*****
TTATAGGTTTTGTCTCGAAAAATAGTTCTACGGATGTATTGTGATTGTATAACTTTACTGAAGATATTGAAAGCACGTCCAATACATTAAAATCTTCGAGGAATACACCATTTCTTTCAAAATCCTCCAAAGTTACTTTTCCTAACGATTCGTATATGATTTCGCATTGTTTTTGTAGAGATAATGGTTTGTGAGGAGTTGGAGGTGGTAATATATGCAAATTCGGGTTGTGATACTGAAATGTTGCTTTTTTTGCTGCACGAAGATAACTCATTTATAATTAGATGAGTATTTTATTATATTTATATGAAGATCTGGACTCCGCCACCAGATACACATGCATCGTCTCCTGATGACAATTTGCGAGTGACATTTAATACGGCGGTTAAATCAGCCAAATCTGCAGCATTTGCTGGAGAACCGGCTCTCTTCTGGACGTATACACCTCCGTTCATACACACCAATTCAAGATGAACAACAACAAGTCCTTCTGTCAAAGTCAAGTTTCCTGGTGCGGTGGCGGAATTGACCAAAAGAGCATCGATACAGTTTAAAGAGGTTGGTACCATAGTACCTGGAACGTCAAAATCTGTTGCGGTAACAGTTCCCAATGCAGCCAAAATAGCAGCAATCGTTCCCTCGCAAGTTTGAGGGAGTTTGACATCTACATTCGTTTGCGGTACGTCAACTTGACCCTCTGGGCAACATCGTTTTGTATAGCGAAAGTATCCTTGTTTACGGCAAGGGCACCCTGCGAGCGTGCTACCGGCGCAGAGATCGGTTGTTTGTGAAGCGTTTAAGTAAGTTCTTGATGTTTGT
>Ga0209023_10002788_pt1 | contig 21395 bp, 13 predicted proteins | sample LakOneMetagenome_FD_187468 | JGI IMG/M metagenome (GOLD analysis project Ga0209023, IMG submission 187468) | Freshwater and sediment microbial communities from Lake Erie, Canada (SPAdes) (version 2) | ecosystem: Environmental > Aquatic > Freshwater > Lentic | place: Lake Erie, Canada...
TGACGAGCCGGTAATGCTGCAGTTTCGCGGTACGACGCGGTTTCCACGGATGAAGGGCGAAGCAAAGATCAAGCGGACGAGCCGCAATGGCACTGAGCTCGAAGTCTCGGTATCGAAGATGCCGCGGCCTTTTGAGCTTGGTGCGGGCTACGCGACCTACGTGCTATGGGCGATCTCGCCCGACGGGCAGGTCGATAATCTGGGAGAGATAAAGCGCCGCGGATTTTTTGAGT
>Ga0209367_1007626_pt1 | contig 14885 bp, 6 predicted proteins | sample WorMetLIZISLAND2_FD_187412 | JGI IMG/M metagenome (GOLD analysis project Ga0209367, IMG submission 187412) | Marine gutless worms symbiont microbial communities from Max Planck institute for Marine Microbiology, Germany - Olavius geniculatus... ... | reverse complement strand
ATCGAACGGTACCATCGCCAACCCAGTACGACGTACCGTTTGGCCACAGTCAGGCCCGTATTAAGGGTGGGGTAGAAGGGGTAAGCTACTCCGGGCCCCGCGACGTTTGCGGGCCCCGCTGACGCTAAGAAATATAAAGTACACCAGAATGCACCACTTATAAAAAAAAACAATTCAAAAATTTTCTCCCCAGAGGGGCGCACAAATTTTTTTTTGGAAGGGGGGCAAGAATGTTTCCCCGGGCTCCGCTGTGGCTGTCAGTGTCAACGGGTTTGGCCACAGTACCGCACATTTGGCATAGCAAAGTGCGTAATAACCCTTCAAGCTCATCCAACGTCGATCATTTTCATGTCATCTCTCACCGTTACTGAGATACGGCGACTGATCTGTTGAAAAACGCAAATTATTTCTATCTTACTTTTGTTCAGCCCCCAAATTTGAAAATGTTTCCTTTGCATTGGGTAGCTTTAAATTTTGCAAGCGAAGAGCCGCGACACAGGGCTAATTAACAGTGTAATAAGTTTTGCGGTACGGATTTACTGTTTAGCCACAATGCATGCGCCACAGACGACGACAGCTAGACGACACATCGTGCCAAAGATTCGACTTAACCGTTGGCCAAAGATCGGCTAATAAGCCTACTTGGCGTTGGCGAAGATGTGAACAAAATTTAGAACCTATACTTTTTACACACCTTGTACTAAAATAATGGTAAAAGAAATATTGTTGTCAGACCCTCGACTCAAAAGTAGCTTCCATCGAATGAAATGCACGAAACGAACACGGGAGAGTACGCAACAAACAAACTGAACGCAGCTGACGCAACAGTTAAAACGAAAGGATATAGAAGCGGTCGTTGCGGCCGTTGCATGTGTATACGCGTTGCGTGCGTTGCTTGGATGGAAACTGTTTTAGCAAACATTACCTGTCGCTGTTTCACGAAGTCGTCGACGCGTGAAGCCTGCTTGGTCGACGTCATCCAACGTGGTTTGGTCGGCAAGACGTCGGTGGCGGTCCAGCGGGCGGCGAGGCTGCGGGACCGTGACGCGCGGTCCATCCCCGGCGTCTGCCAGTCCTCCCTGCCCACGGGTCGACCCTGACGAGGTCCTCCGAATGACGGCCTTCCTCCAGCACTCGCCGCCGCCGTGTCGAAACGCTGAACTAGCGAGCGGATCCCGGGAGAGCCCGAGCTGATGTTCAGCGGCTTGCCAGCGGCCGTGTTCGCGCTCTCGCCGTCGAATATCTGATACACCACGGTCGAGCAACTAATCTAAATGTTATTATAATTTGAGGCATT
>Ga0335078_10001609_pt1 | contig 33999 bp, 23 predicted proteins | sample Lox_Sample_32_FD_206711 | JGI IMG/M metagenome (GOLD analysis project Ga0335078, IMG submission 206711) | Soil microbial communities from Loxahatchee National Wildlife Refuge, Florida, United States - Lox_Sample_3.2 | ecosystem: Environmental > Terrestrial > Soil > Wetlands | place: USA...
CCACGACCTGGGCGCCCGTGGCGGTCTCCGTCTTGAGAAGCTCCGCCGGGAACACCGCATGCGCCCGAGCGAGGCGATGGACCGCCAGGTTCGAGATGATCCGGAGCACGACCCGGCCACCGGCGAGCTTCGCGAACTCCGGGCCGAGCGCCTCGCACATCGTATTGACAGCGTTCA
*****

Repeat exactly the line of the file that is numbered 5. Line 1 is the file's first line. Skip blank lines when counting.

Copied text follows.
ATCGAACGGTACCATCGCCAACCCAGTACGACGTACCGTTTGGCCACAGTCAGGCCCGTATTAAGGGTGGGGTAGAAGGGGTAAGCTACTCCGGGCCCCGCGACGTTTGCGGGCCCCGCTGACGCTAAGAAATATAAAGTACACCAGAATGCACCACTTATAAAAAAAAACAATTCAAAAATTTTCTCCCCAGAGGGGCGCACAAATTTTTTTTTGGAAGGGGGGCAAGAATGTTTCCCCGGGCTCCGCTGTGGCTGTCAGTGTCAACGGGTTTGGCCACAGTACCGCACATTTGGCATAGCAAAGTGCGTAATAACCCTTCAAGCTCATCCAACGTCGATCATTTTCATGTCATCTCTCACCGTTACTGAGATACGGCGACTGATCTGTTGAAAAACGCAAATTATTTCTATCTTACTTTTGTTCAGCCCCCAAATTTGAAAATGTTTCCTTTGCATTGGGTAGCTTTAAATTTTGCAAGCGAAGAGCCGCGACACAGGGCTAATTAACAGTGTAATAAGTTTTGCGGTACGGATTTACTGTTTAGCCACAATGCATGCGCCACAGACGACGACAGCTAGACGACACATCGTGCCAAAGATTCGACTTAACCGTTGGCCAAAGATCGGCTAATAAGCCTACTTGGCGTTGGCGAAGATGTGAACAAAATTTAGAACCTATACTTTTTACACACCTTGTACTAAAATAATGGTAAAAGAAATATTGTTGTCAGACCCTCGACTCAAAAGTAGCTTCCATCGAATGAAATGCACGAAACGAACACGGGAGAGTACGCAACAAACAAACTGAACGCAGCTGACGCAACAGTTAAAACGAAAGGATATAGAAGCGGTCGTTGCGGCCGTTGCATGTGTATACGCGTTGCGTGCGTTGCTTGGATGGAAACTGTTTTAGCAAACATTACCTGTCGCTGTTTCACGAAGTCGTCGACGCGTGAAGCCTGCTTGGTCGACGTCATCCAACGTGGTTTGGTCGGCAAGACGTCGGTGGCGGTCCAGCGGGCGGCGAGGCTGCGGGACCGTGACGCGCGGTCCATCCCCGGCGTCTGCCAGTCCTCCCTGCCCACGGGTCGACCCTGACGAGGTCCTCCGAATGACGGCCTTCCTCCAGCACTCGCCGCCGCCGTGTCGAAACGCTGAACTAGCGAGCGGATCCCGGGAGAGCCCGAGCTGATGTTCAGCGGCTTGCCAGCGGCCGTGTTCGCGCTCTCGCCGTCGAATATCTGATACACCACGGTCGAGCAACTAATCTAAATGTTATTATAATTTGAGGCATT